The European Central Bank is the youngest by far among the world's major monetary authorities and the only one steering policy for a group of independent countries.
In its 20-year-lifespan, the ECB has already tested the limits of its independence from politics, building up its armoury of tools to intervene in markets and stick to its "price stability" target through juddering euro zone crises.
Setting interest rates
ECB policymakers in Frankfurt restricted themselves for more than a decade, after its 1999 birth, to managing the economy by adjusting interest rates.
It sets the price of credit for banks, who in turn pass the changes on to depositors and borrowers in the "real" economy of firms and households - just like the national institutions that preceded it.
In times of strong growth, rates are raised to keep a check on inflation, while slower expansion is met with lower borrowing costs to boost investment and consumer spending, buttressing the economy and avoiding the risk of deflation.
Since 2013, president Mario Draghi has used communication about the future path of rates to guide markets, currently promising interest at historic lows "at least through the end of 2019".
Buying up debt
The one-two punch of the 2008 financial crisis and the ensuing sovereign debt crisis - which almost brought down the euro zone - highlighted the limits of relying on interest rates alone.
In 2009, the ECB lowered borrowing costs sharply but the move failed to calm markets.
That prompted the central bank to buy up €210 billion of government debt from struggling states, especially Greece, Italy, Portugal and Spain, under a support scheme known as "SMP" that ran from 2010 to 2012.
But as weak growth and anaemic inflation persisted in the euro zone, the ECB three years later launched purchases on a new scale with its "quantitative easing" (QE) programme.
Between March 2015 and December 2018, policymakers bought up €2.6 trillion of government and corporate debt, for much of that time at a pace of tens of billions per month.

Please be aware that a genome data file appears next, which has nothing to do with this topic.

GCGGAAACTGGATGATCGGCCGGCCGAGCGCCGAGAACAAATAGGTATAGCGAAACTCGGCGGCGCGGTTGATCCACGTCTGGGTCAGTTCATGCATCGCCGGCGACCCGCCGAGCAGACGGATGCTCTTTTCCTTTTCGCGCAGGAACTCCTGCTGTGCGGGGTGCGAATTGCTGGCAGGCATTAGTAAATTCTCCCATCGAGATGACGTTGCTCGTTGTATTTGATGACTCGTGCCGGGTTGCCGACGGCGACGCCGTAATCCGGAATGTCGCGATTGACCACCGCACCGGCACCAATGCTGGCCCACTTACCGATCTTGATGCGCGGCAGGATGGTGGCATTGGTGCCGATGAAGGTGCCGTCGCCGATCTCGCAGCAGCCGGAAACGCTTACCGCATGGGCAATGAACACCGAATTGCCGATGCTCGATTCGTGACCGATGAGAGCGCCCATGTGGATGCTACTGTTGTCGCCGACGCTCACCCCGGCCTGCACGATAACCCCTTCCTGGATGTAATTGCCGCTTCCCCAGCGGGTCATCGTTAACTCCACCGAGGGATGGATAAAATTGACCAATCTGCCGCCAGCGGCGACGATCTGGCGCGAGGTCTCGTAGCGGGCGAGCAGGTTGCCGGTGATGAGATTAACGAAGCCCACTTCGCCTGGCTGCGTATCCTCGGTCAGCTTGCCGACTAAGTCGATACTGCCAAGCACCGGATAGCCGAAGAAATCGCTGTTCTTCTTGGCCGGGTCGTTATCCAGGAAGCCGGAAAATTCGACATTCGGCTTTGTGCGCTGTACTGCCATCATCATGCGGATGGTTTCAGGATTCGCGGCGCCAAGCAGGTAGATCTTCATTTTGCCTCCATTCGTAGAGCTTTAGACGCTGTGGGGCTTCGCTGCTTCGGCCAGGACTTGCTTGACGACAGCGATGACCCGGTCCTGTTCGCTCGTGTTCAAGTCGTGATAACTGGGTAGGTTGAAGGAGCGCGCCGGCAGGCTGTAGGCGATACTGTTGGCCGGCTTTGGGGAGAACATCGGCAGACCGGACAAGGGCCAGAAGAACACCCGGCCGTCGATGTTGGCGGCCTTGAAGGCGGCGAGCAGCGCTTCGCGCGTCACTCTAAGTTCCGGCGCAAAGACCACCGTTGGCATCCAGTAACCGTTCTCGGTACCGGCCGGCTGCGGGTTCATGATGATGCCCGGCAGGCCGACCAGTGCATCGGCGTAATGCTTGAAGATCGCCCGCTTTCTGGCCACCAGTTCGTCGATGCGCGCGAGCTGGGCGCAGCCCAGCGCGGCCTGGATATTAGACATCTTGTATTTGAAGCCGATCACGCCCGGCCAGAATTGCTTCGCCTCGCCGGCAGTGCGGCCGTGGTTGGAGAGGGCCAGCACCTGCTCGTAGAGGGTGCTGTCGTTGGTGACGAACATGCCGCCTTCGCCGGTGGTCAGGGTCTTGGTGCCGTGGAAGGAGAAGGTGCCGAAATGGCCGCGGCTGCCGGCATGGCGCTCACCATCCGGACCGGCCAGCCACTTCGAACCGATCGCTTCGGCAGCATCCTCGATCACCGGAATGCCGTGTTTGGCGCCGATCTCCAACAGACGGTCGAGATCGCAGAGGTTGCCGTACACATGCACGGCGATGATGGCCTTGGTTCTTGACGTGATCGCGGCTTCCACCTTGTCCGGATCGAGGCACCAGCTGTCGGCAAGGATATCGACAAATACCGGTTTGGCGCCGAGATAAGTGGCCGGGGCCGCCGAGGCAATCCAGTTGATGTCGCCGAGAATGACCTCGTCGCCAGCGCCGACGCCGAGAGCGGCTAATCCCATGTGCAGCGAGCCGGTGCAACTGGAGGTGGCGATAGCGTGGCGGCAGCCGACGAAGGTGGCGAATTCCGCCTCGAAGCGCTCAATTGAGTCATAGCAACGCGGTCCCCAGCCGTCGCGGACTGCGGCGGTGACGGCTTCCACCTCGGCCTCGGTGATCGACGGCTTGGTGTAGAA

The aim of QE programme was to flush newly-created money through the financial system and into the real economy to stimulate growth.
Even after the end of net new purchases, the ECB plans to keep reinvesting its gigantic stock of bonds "for an extended period of time past" any future rate hike.
Cheap loans to banks
Alongside QE, the ECB offered banks the chance to borrow massive amounts at extremely favourable interest rates in schemes known as TLTRO I and II between 2014 and 2016.
The measure was another attempt to encourage lending to the sluggish real economy.
Banks, especially the more fragile members of the sector in Italy, leapt at the chance for low cost liquidity in the second tranche.
In March this year, ECB president Mario Draghi said the bank would offer a third series of cheap two-year loans between September 2019 and March 2021.
With an eye on the October deadline for handing over the reins to a successor, Draghi has reiterated in recent months that the ECB now has a well-stocked "toolbox" and would not shrink from unpacking it if necessary.
The most controversial and fearsome but as-yet untested implement in its arsenal is a scheme known as Outright Monetary Transactions (OMT).
It would allow the central bank to buy government debt from struggling countries - if their governments first agree to economic reforms.
Announced in September 2012 as a potentially "unlimited" intervention, the mere idea of the programme was enough to calm troubled sovereign debt markets at the time.
Euro zone watchers are once again eyeing the OMT as an option if doubts resurface over Italy's vast public debt pile - a potential time bomb threatening the stability of the euro zone.
Other observers suggest the ECB could buy stocks as well as bonds or "tier" its negative rates to spare banks some of their harmful effects, as practised by its Swedish and Swiss counterparts.